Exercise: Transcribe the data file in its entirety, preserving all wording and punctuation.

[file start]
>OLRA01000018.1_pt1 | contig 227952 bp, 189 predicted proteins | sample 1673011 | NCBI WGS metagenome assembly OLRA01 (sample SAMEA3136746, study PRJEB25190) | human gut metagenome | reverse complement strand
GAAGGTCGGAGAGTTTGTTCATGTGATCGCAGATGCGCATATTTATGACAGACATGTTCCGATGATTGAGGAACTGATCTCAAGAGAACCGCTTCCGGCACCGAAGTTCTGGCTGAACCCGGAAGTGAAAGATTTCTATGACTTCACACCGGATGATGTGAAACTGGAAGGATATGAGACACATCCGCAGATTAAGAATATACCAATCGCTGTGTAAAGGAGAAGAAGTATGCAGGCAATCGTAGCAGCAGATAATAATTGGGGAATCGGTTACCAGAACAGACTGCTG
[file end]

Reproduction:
>OLRA01000018.1_pt1 | contig 227952 bp, 189 predicted proteins | sample 1673011 | NCBI WGS metagenome assembly OLRA01 (sample SAMEA3136746, study PRJEB25190) | human gut metagenome | reverse complement strand
GAAGGTCGGAGAGTTTGTTCATGTGATCGCAGATGCGCATATTTATGACAGACATGTTCCGATGATTGAGGAACTGATCTCAAGAGAACCGCTTCCGGCACCGAAGTTCTGGCTGAACCCGGAAGTGAAAGATTTCTATGACTTCACACCGGATGATGTGAAACTGGAAGGATATGAGACACATCCGCAGATTAAGAATATACCAATCGCTGTGTAAAGGAGAAGAAGTATGCAGGCAATCGTAGCAGCAGATAATAATTGGGGAATCGGTTACCAGAACAGACTGCTG